Arts News – Rave New York review for Julie Feeney
SINGER, songwriter, musician, composer and performer Julie Feeney had a ten-night run of concerts at the Irish Arts Centre in New York last week which were a huge success.
Julie, whose family home is between Athenry and Tuam, got a rave review from Jon Pareles of the New York Times, part of which ran as follows:
“Theatrical on the Shell, Intricate at the Core”
“A brainy, adventurous Irish songwriter lives within the flamboyant theatricality of Julie Feeney, who’s playing a 10-night stand at the Irish Arts Center through May 6.
“On Thursday night, she was costumed in sparkly red high heels, white tights, a tentlike black minidress and shiny foot-high headpieces (changed mid-show). But the Gaga appearance didn’t carry over into her music, which is intricate, articulate and closer to concert halls than dance clubs. Ms Feeney’s songs don’t shout. They tease, ponder, reminisce, philosophise and invent parables, and she sings them in a plush, changeable mezzo-soprano that usually holds a kindly twinkle. She is well known in Ireland, where her 2005 debut album, 13 Songs, won the Choice Music Prize as the year’s best album. The 99-seat Irish Arts Center is a tiny room for her.
“Ms Feeney has master’s degrees in psychoanalysis, sonology (the study of sound) and music and media technologies — all the better for songs that set character studies and philosophical musings in elaborate musical confections, often with long, internally rhymed lines. ‘Thank you for the dreams but wait a little if you please/I just need a little ease to crack a puzzle in my heart,’ she sang in a new song, Happy Ever After, tightly harmonising each crisp syllable with a backup singer, Jennifer Marshall, while they clowned together as well.
“Ms Feeney’s music draws on sources across centuries. Her ensemble, including strings, trumpet and sometimes a recorder, often sounds like a Baroque consort, spinning contrapuntal arpeggios; it also hints at folk-pop, Minimalism and the metrical gamesmanship of progressive rock. One More Tune used syncopated handclaps reminiscent of Steve Reich and a trumpet line hinting at a village brass band, while a new song, If I Lose You Tonight, which she sang accompanied only by a few notes from a mandolin, had the melodic purity of a traditional Irish ballad. Her best-known song, Impossibly Beautiful from 2009, could almost be a pop motet, with vocal harmonies from her band members.
“Ms Feeney’s Irish Arts Center performance blurs chamber concert and theatre piece (directed by Ms Feeney and Vallejo Gantner). She and her group perform on a stage with Google Earth backdrops of her hometown in Ireland; groups of songs explore love, memories, imagined lives and more love. The set mixes songs from her two albums — Pages was released in 2009 — and most of the material from her next one, which moves toward pop concision in songs like Julia and Imperfect Love.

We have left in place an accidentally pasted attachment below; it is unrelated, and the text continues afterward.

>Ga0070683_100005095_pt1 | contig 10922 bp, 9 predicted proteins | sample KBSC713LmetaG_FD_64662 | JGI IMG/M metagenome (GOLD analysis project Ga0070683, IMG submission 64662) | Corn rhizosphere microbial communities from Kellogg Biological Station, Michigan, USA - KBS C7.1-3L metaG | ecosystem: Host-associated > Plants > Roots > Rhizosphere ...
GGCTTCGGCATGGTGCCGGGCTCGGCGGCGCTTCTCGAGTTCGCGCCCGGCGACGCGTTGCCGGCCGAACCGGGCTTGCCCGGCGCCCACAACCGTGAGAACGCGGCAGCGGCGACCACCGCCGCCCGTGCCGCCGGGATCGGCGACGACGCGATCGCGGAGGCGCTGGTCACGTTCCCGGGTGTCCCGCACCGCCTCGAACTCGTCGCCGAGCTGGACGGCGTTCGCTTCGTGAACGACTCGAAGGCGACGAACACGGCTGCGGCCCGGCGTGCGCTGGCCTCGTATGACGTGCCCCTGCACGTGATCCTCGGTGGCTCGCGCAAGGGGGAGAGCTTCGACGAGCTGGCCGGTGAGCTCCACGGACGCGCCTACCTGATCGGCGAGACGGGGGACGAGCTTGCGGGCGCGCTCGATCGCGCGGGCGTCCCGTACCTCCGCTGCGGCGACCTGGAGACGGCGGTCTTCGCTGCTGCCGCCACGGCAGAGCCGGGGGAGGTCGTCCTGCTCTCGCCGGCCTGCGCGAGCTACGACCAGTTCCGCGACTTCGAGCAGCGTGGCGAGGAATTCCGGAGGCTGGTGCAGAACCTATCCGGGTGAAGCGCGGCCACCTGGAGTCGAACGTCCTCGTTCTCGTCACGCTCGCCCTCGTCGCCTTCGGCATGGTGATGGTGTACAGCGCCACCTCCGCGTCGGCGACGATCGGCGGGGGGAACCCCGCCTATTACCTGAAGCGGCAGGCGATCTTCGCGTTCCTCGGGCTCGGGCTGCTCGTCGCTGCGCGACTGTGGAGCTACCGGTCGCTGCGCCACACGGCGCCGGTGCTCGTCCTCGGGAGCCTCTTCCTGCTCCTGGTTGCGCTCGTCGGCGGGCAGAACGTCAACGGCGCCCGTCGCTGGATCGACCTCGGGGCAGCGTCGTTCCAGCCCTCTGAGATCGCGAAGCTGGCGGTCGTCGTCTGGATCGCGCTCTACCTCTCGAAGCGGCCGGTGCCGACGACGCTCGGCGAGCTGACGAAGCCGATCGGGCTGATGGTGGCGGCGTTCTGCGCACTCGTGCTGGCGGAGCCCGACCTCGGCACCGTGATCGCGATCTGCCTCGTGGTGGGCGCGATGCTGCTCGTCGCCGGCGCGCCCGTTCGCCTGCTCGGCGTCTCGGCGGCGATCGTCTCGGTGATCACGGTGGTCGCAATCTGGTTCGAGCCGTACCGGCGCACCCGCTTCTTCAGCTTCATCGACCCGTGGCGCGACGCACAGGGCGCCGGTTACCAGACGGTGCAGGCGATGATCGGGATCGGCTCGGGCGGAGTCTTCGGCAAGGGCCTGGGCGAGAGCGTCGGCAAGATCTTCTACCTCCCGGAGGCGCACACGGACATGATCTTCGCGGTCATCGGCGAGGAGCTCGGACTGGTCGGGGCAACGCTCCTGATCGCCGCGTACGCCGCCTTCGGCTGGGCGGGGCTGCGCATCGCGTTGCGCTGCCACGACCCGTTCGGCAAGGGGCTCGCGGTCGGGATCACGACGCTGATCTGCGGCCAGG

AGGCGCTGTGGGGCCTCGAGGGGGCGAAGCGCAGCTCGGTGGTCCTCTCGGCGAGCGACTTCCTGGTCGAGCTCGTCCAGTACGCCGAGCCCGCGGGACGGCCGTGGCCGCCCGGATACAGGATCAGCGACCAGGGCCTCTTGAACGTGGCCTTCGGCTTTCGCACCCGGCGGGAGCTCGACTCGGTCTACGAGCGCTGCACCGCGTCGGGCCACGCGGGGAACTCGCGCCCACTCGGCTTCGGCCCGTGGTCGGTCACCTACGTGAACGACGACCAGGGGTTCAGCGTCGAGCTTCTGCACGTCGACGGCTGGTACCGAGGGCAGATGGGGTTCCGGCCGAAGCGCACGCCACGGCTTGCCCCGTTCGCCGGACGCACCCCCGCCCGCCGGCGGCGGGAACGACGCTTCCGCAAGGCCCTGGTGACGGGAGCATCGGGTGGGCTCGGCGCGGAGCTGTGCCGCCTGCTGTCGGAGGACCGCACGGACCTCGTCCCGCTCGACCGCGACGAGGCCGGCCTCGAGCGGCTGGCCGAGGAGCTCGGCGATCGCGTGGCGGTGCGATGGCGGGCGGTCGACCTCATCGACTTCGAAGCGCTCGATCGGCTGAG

“Ms Feeney worked the stage and the room, visiting audience members to whisper individual bits of gossip in Myth and transforming her face from otherworldly composure to private mourning to nutty intensity, song by song. But the showmanship was a bonus; her songs easily stood on their own.”
Auditions for The Mai
GALWAY-based theatre company Mephisto are holding auditions for their summer production of The Mai by Marina Carr next week.
The Mai is a play that centres on four generations of women from the same family who struggle to come to terms with effects of their love and how it can be damaged but remain true.
The play will be staged this August on the main stage of the Town Hall Theatre. Along with financial support from the Town Hall Theatre, Mephisto are currently running an online campaign with the crowd funding site fundit.ie which ends on May 25.
Male actors with a playing age of 35 to 45 are required along with a range of female actors with playing ages of 16 to 100. Interested actors should send a CV along with a headshot or recent photograph to email@example.com or phone 087 672 89 30.
Auditions will be held the week beginning May 14.
Pat Sheeran schol in Film Studies
THE Huston School of Film & Digital Media at NUI Galway has launched the Pat Sheeran MA in Film Studies Scholarship.
All students applying to the MA in Film Studies programme in the coming year will be considered for this scholarship, valued at €2,000, based on their application and supporting documentation.
The scholarship has been established to mark the substantial contribution of the late Professor Sheeran to the development of Film Studies in NUI Galway and the establishment of the Huston School of Film & Digital Media.
A vital and inspirational member of the English department, Professor Sheeran’s publications included a seminal study of the John Ford classic The Informer (1935), published by Cork University Press shortly after his untimely passing in 2001.